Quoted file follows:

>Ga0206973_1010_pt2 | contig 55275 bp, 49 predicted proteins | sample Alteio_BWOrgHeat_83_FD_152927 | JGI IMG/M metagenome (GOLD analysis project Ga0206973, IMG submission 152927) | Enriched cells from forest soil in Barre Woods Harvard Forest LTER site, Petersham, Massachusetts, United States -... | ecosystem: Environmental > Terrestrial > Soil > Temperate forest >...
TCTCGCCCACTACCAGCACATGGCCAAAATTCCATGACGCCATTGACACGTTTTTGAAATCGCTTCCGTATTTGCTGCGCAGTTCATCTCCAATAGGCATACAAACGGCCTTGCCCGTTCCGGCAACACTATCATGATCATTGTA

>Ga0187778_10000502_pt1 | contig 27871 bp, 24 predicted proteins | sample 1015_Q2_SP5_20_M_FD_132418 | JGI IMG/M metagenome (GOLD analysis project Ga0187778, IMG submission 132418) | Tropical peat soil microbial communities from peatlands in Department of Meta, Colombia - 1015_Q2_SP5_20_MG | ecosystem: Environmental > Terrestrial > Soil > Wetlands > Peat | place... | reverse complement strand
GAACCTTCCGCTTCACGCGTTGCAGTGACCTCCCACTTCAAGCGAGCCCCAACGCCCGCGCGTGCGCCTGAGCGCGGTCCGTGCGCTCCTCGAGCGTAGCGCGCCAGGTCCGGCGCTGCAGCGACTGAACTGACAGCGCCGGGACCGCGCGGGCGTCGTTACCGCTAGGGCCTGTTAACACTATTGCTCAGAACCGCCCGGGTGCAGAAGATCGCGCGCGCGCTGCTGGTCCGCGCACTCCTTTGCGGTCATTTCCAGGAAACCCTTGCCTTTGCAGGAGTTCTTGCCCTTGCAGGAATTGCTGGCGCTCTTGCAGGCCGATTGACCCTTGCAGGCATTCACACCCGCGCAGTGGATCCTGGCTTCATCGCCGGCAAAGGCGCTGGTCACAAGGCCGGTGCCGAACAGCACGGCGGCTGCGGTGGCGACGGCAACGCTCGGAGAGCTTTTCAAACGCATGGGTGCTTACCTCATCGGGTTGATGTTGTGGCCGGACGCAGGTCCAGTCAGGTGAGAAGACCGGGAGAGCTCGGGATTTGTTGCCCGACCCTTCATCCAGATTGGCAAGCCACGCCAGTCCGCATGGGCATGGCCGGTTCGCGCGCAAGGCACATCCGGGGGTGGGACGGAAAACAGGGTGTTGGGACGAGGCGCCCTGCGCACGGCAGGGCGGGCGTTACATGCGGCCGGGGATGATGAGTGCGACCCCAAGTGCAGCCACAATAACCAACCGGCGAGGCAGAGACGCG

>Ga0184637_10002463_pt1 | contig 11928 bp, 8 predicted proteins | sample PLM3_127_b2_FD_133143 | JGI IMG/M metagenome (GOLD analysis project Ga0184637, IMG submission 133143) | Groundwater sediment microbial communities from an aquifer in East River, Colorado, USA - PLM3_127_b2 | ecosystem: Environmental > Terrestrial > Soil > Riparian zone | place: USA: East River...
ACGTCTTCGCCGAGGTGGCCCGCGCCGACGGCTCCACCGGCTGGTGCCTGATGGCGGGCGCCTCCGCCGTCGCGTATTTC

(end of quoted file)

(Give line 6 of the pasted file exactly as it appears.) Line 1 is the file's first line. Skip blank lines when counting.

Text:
ACGTCTTCGCCGAGGTGGCCCGCGCCGACGGCTCCACCGGCTGGTGCCTGATGGCGGGCGCCTCCGCCGTCGCGTATTTC